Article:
Though the tasks might be similar, corporate banks serve international companies and government departments as their customers. Often, they loan money for companies to use for their business and then they collect interest. People and smaller businesses seek commercial banking for credit and other basic financial services like checking accounts or credit cards.


Corporate banks work with both local businesses and with businesses internationally. Many of their clients either have primary offices abroad or have operations abroad. Commercial banks typically assist individuals and small businesses locally.

Commission and loan amount

Commercial bankers typically earn a higher commission rate than corporate bankers. This is because corporate loans are often much higher than commercial loans. With a higher amount, the banks can earn just as much money in a time period as their commercial counterparts.

Length of loan

Corporate banking offers shorter-term loans than commercial loans. Often, larger companies can pay these loan amounts off sooner than smaller businesses can. Enterprises might take out loans to help achieve their shorter-term or day-to-day activities, while commercial loans might be for broader business operations.

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Requirements for a career in banking

There are some basic requirements to starting a career in banking:


To apply for any banking job, you can first create a CV. This includes your educational history, professional experience, skills and contact information. Your CV highlights why you're the most qualified candidate for the position.

Related: What Is a CV?


Corporate banking requires a lot of the same skills as most finance areas, including customer service and basic math skills. Besides these, most corporate bankers might develop the following skills through their education and experience:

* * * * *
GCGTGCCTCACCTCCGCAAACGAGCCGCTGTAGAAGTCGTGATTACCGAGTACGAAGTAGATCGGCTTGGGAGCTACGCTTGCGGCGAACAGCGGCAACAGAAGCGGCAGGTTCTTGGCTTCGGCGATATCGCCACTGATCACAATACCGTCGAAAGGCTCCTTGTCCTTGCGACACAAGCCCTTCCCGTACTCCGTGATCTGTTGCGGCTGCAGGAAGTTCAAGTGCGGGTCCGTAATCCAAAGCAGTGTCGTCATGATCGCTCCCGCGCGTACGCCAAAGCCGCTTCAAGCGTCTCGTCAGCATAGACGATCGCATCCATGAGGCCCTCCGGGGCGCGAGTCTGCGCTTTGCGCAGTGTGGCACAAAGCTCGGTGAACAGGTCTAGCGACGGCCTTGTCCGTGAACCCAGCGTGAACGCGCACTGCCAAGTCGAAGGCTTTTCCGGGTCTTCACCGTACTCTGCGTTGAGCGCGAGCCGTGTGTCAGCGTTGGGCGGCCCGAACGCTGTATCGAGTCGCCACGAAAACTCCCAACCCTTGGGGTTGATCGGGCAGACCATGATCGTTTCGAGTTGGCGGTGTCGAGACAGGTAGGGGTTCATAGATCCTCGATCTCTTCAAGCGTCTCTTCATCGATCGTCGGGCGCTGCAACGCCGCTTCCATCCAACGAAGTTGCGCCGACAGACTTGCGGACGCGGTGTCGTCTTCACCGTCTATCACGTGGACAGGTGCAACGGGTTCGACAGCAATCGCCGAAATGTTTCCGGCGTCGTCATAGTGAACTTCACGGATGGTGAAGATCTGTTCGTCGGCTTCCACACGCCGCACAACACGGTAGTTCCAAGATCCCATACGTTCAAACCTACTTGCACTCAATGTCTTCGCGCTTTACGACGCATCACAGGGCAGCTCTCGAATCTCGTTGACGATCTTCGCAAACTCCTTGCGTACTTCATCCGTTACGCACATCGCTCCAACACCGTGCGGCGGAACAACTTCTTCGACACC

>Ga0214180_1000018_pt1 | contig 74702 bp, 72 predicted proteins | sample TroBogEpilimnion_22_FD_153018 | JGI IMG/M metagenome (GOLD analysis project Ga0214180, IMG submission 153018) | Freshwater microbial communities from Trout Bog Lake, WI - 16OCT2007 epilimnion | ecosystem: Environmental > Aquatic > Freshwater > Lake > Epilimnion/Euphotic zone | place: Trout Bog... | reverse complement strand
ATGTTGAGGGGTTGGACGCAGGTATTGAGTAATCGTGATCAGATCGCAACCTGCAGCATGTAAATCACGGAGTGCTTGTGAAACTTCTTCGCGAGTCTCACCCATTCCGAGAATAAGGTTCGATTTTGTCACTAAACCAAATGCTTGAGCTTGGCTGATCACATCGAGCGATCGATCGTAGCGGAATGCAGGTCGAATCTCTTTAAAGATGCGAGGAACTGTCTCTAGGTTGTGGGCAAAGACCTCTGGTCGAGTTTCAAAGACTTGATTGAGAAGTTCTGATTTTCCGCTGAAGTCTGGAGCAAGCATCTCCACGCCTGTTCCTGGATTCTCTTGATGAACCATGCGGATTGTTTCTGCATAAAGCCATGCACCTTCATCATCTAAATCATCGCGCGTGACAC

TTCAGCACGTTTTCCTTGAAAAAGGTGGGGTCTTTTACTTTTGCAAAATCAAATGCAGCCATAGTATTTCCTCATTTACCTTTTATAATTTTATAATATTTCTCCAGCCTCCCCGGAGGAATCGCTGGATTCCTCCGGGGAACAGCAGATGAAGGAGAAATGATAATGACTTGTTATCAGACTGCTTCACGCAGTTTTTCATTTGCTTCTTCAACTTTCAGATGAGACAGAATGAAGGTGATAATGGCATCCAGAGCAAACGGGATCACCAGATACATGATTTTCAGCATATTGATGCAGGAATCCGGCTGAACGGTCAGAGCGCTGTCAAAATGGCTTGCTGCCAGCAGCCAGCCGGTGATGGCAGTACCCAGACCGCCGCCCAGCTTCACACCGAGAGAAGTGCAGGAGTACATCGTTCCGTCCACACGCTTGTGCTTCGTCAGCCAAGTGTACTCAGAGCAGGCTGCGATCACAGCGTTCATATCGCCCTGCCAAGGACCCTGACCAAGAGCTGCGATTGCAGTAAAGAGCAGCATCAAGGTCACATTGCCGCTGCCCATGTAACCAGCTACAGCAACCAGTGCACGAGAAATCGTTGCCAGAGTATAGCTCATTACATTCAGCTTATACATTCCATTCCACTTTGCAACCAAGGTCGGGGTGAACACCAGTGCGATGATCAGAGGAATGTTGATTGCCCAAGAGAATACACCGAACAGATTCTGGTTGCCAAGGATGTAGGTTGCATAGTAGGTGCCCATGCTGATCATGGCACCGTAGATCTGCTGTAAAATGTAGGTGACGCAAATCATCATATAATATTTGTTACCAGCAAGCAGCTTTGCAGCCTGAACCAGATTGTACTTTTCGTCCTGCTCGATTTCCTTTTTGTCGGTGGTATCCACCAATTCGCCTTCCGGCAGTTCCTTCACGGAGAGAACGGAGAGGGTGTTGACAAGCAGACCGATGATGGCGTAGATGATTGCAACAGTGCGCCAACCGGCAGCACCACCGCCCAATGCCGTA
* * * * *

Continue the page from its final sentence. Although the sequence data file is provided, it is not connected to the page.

• Analysis

  • Mathematics

  • Verbal and written communication

  • Customer service and interpersonal

  • Negotiation

  • Ethics

  • Attention to detail

Related: 10 Best Skills To Include on a Resume


Some levels of banking jobs require only an HSC or equivalent to start in the industry or a Certificate IV in Banking Services. Because corporate banking can be more involved, some positions may require a bachelor's degree or further. There are several roles in corporate banking, such as consultants, analysts and customer support agents. Some certificates and degrees you might consider for possible careers include:

  • Graduate Certificate of Finance and Banking

  • Advanced Diploma in Banking Services Management

  • Bachelor's degree in commerce

  • Bachelor's degree in economics

  • Bachelor's degree in business

  • Bachelor's degree in finance

  • Master's degree in business, economics or finance

  • Master's degree in applied finance

Although institutions may not require these, advanced degrees can help highlight your knowledge as a candidate and assist you as you grow your career.


Most of the experience you gain as a banker you learn while working. For more advanced positions like corporate consultants or business administrators, institutions may require prior experience working with corporations. Some of the duties institutions may want in a candidate include:

  • Identifying solutions to match clients' financial needs

  • Building relationships and manage existing or previous client rosters, offering various services

  • Following up with corporations and other departments to ensure timely completion of tasks

  • Educating clients on new technology tools and resources

  • Managing customer files

  • Managing loan processes from beginning to end